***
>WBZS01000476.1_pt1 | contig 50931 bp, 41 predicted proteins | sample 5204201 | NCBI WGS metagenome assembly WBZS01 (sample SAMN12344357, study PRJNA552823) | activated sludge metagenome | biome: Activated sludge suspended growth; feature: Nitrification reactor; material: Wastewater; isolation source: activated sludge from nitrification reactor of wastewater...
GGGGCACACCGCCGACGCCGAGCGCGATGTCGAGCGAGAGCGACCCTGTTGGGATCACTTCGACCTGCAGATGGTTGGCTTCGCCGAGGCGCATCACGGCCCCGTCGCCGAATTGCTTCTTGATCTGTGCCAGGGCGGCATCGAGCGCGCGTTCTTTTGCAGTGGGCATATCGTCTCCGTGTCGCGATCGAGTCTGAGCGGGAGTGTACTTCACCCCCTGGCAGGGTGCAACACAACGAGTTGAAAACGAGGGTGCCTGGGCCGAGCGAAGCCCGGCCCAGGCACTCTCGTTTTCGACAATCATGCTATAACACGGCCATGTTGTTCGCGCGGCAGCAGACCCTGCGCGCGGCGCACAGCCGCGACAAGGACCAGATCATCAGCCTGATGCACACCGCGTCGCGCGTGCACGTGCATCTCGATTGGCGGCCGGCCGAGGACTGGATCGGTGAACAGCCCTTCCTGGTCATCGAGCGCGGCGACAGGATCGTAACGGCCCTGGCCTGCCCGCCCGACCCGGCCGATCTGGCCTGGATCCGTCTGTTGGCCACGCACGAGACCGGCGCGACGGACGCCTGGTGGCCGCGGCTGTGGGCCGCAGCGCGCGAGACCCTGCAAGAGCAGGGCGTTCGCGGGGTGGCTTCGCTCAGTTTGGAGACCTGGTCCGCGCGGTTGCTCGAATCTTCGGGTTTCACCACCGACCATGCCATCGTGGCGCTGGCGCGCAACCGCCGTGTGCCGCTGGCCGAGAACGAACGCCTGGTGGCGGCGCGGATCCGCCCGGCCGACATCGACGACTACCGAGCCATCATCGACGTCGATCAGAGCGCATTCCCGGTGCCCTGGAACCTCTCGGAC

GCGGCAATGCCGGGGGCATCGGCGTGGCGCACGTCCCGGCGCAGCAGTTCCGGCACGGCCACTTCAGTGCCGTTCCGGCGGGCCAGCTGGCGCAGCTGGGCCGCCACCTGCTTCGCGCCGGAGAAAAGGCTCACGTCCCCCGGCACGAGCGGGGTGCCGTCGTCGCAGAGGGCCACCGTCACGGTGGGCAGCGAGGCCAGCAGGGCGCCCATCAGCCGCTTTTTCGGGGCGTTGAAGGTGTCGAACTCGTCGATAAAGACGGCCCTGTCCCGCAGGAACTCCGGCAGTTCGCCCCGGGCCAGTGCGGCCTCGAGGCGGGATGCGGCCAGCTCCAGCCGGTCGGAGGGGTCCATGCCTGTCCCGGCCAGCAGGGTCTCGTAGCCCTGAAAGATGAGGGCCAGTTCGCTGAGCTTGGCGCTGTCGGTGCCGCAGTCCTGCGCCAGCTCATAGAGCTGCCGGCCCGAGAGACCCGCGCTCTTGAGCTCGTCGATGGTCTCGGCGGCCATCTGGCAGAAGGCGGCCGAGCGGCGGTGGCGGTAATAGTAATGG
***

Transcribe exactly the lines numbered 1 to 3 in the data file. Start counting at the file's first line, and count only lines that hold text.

>WBZS01000476.1_pt1 | contig 50931 bp, 41 predicted proteins | sample 5204201 | NCBI WGS metagenome assembly WBZS01 (sample SAMN12344357, study PRJNA552823) | activated sludge metagenome | biome: Activated sludge suspended growth; feature: Nitrification reactor; material: Wastewater; isolation source: activated sludge from nitrification reactor of wastewater...
GGGGCACACCGCCGACGCCGAGCGCGATGTCGAGCGAGAGCGACCCTGTTGGGATCACTTCGACCTGCAGATGGTTGGCTTCGCCGAGGCGCATCACGGCCCCGTCGCCGAATTGCTTCTTGATCTGTGCCAGGGCGGCATCGAGCGCGCGTTCTTTTGCAGTGGGCATATCGTCTCCGTGTCGCGATCGAGTCTGAGCGGGAGTGTACTTCACCCCCTGGCAGGGTGCAACACAACGAGTTGAAAACGAGGGTGCCTGGGCCGAGCGAAGCCCGGCCCAGGCACTCTCGTTTTCGACAATCATGCTATAACACGGCCATGTTGTTCGCGCGGCAGCAGACCCTGCGCGCGGCGCACAGCCGCGACAAGGACCAGATCATCAGCCTGATGCACACCGCGTCGCGCGTGCACGTGCATCTCGATTGGCGGCCGGCCGAGGACTGGATCGGTGAACAGCCCTTCCTGGTCATCGAGCGCGGCGACAGGATCGTAACGGCCCTGGCCTGCCCGCCCGACCCGGCCGATCTGGCCTGGATCCGTCTGTTGGCCACGCACGAGACCGGCGCGACGGACGCCTGGTGGCCGCGGCTGTGGGCCGCAGCGCGCGAGACCCTGCAAGAGCAGGGCGTTCGCGGGGTGGCTTCGCTCAGTTTGGAGACCTGGTCCGCGCGGTTGCTCGAATCTTCGGGTTTCACCACCGACCATGCCATCGTGGCGCTGGCGCGCAACCGCCGTGTGCCGCTGGCCGAGAACGAACGCCTGGTGGCGGCGCGGATCCGCCCGGCCGACATCGACGACTACCGAGCCATCATCGACGTCGATCAGAGCGCATTCCCGGTGCCCTGGAACCTCTCGGAC

GCGGCAATGCCGGGGGCATCGGCGTGGCGCACGTCCCGGCGCAGCAGTTCCGGCACGGCCACTTCAGTGCCGTTCCGGCGGGCCAGCTGGCGCAGCTGGGCCGCCACCTGCTTCGCGCCGGAGAAAAGGCTCACGTCCCCCGGCACGAGCGGGGTGCCGTCGTCGCAGAGGGCCACCGTCACGGTGGGCAGCGAGGCCAGCAGGGCGCCCATCAGCCGCTTTTTCGGGGCGTTGAAGGTGTCGAACTCGTCGATAAAGACGGCCCTGTCCCGCAGGAACTCCGGCAGTTCGCCCCGGGCCAGTGCGGCCTCGAGGCGGGATGCGGCCAGCTCCAGCCGGTCGGAGGGGTCCATGCCTGTCCCGGCCAGCAGGGTCTCGTAGCCCTGAAAGATGAGGGCCAGTTCGCTGAGCTTGGCGCTGTCGGTGCCGCAGTCCTGCGCCAGCTCATAGAGCTGCCGGCCCGAGAGACCCGCGCTCTTGAGCTCGTCGATGGTCTCGGCGGCCATCTGGCAGAAGGCGGCCGAGCGGCGGTGGCGGTAATAGTAATGG